December 10, 2015
Last year, a seemingly innocuous two-word tweet, “actually yes,” made national headlines when it was tweeted by a high school student in response to an online post inquiring whether the then 17-year-old “made out” with a teacher.
The student, Reid Sagehorn, insisted that the tweet was sarcastic and meant to be taken in jest, but the school district as well as the city’s police department weren’t in a laughing mood: Sagehorn was suspended for five days, which was later extended into ten days, and threatened with expulsion such that he was forced to transfer schools months before graduation. The police chief of the city of Rogers, a suburb of Minneapolis, meanwhile had been quoted in media outlets as stating that Sagehorn “could face felony charges” for committing a “crime.”
After the dust largely settled, Sagehorn filed suit against the school district and several of its employees (including the high school principal and the district superintentdent) along with the Rogers Police Department Police Chief (and another police officer) for, among other things, First Amendment free speech violations and defamation.
The case just settled this week, no doubt because of the district court’s order on the defendants’ motion for judgment on the pleadings, which denied the most important portions of the motion, thereby allowing the lawsuit to proceed and giving a glimpse of the court’s views on the legal points of contention.
Briefly, here’s what the 45-page order said:
First, on the First Amendment claims, the court rejected the school district’s argument that the tweet was obscene (specifically that it was obscene “because several dictionaries define ‘make out’ as ‘to engage in sexual intercourse’). The court stated that the most commonly understood definition didn’t involve intercourse, and that the tweet in question, “actually yes,” is “not nearly as graphic as the content courts have found obscene as a matter of law.”
The court also rejected the district’s argument that the tweet created a “substantial disruption” for the school, since the tweet was made off-campus and outside of school hours, and because there is simply no indication that the tweet did, in fact, create any kind of disruption whatsoever.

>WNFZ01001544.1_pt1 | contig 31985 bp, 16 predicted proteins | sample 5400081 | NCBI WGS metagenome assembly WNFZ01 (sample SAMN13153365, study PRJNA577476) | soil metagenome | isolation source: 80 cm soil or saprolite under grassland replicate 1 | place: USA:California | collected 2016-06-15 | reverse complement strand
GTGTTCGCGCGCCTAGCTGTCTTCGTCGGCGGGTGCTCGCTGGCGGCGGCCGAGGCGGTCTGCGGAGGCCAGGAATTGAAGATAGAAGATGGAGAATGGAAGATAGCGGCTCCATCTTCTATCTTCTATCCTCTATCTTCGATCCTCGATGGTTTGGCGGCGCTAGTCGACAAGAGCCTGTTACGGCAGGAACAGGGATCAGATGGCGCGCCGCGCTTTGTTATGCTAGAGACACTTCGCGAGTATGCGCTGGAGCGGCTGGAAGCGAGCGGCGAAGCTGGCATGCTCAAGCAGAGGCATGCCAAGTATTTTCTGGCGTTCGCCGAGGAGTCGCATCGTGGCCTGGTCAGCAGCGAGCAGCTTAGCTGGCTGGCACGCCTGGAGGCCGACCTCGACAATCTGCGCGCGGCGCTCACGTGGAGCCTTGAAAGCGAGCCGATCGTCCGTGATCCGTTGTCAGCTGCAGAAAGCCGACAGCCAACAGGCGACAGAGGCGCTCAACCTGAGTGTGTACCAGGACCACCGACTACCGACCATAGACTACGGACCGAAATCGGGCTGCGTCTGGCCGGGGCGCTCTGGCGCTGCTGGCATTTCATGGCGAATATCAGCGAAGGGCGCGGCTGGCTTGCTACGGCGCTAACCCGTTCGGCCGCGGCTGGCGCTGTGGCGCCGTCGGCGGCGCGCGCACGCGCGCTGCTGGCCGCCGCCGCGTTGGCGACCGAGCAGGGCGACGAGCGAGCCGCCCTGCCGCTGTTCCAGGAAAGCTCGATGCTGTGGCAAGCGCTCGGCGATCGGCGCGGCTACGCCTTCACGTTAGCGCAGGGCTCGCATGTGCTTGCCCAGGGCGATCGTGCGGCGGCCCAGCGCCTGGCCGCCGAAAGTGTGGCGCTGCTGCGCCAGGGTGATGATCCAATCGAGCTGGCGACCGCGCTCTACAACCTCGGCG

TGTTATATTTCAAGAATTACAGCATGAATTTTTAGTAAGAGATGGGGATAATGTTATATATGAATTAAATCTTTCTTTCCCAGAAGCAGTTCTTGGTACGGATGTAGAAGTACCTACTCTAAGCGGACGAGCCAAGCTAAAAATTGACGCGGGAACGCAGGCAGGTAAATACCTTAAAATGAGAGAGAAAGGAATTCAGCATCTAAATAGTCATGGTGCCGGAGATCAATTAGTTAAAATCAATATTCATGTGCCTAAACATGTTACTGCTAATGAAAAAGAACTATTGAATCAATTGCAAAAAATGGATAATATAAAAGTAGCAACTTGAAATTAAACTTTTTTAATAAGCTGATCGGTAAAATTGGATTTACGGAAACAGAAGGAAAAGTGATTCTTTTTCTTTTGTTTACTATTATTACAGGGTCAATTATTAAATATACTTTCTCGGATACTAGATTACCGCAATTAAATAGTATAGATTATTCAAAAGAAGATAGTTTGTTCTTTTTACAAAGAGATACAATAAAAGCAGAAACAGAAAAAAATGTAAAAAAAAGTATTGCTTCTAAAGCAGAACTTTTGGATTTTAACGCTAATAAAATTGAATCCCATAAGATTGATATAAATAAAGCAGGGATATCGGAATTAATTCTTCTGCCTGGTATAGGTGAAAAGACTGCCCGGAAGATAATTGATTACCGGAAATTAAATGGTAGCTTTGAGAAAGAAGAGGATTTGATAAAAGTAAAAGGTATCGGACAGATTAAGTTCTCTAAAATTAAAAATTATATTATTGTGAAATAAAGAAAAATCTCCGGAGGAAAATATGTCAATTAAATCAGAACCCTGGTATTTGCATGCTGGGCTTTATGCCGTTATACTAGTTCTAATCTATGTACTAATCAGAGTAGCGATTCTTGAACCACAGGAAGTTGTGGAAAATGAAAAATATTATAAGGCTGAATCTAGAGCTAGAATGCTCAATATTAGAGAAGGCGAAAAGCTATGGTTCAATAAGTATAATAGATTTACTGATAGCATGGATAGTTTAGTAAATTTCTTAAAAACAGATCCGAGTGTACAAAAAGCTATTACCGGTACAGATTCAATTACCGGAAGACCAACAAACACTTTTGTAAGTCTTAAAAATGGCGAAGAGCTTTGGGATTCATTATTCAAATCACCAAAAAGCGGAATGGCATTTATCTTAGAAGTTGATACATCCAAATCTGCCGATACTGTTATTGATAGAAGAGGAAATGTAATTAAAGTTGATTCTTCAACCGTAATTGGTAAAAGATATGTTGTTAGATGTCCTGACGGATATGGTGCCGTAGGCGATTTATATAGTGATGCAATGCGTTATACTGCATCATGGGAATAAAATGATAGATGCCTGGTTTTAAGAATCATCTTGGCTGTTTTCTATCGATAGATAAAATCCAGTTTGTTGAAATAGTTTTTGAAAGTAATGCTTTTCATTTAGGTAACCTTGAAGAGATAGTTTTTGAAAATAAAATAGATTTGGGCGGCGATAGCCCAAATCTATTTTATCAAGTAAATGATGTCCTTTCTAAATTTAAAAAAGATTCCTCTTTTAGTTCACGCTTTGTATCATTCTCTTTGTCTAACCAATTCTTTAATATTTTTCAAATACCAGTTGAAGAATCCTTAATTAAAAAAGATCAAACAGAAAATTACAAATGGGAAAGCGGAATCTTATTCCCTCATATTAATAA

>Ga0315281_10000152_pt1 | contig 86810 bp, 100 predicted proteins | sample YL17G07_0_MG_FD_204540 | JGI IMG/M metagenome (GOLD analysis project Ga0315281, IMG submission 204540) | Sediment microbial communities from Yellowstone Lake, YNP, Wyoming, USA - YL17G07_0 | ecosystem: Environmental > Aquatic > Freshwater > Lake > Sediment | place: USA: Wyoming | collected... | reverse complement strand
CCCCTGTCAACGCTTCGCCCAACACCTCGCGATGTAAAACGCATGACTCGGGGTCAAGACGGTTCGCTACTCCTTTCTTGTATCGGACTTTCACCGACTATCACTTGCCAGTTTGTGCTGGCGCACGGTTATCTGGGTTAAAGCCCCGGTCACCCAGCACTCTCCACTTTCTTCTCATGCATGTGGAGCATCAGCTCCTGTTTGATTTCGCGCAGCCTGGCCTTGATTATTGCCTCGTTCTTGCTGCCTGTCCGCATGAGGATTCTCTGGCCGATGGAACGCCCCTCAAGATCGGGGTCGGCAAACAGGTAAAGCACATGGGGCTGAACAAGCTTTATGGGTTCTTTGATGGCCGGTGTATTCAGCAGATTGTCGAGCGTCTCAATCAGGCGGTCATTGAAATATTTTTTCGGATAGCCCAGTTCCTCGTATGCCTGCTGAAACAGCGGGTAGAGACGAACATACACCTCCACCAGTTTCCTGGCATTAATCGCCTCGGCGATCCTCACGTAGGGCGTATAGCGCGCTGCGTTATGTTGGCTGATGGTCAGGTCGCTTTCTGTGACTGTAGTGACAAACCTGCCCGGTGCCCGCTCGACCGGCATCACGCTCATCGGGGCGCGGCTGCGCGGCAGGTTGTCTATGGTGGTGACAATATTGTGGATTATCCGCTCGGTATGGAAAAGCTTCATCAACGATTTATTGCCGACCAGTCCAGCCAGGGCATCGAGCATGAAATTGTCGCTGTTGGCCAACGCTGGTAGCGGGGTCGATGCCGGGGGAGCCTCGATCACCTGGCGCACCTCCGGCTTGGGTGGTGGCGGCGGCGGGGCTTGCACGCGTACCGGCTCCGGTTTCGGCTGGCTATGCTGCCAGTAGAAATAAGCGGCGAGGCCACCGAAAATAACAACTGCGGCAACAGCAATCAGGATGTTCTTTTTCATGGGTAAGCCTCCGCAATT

Finally, the court was not persuaded by the police chief’s arguments that the defamation claim itself was deficient, such as that it lacked specificity or that he failed to identify Sagehorn by name.
So what did the parties end up settling for? According to Sagehorn’s attorney, the school district is to pay $325,000 and the city will pay $100,000 – for a hefty total of $425,000.
Neither defendant, for their part, admits to any wrongdoing, with the school district adding that it “continues to believe that it acted appropriately and in the best interests of all students and staff.”
Of course, there’s little doubt that the school district would be making a costly mistake to do the same thing again in the future – as would any school district.
So what should a school district do in a situation like this?
First, schools must recognize that students do have rights under the First Amendment, and that even in the face of increasingly widespread student speech thanks to social media, these rights must be respected.
By all means, an investigation may be warranted if school officials reasonably believe that student or faculty safety may be endangered, but it seems that the suspension of Sagehorn in this case was punishment for merely the tweet itself, not for any other actions that may have been implied therein.
In short, schools must tread carefully when it comes to student speech – unless they want to write hefty settlement checks.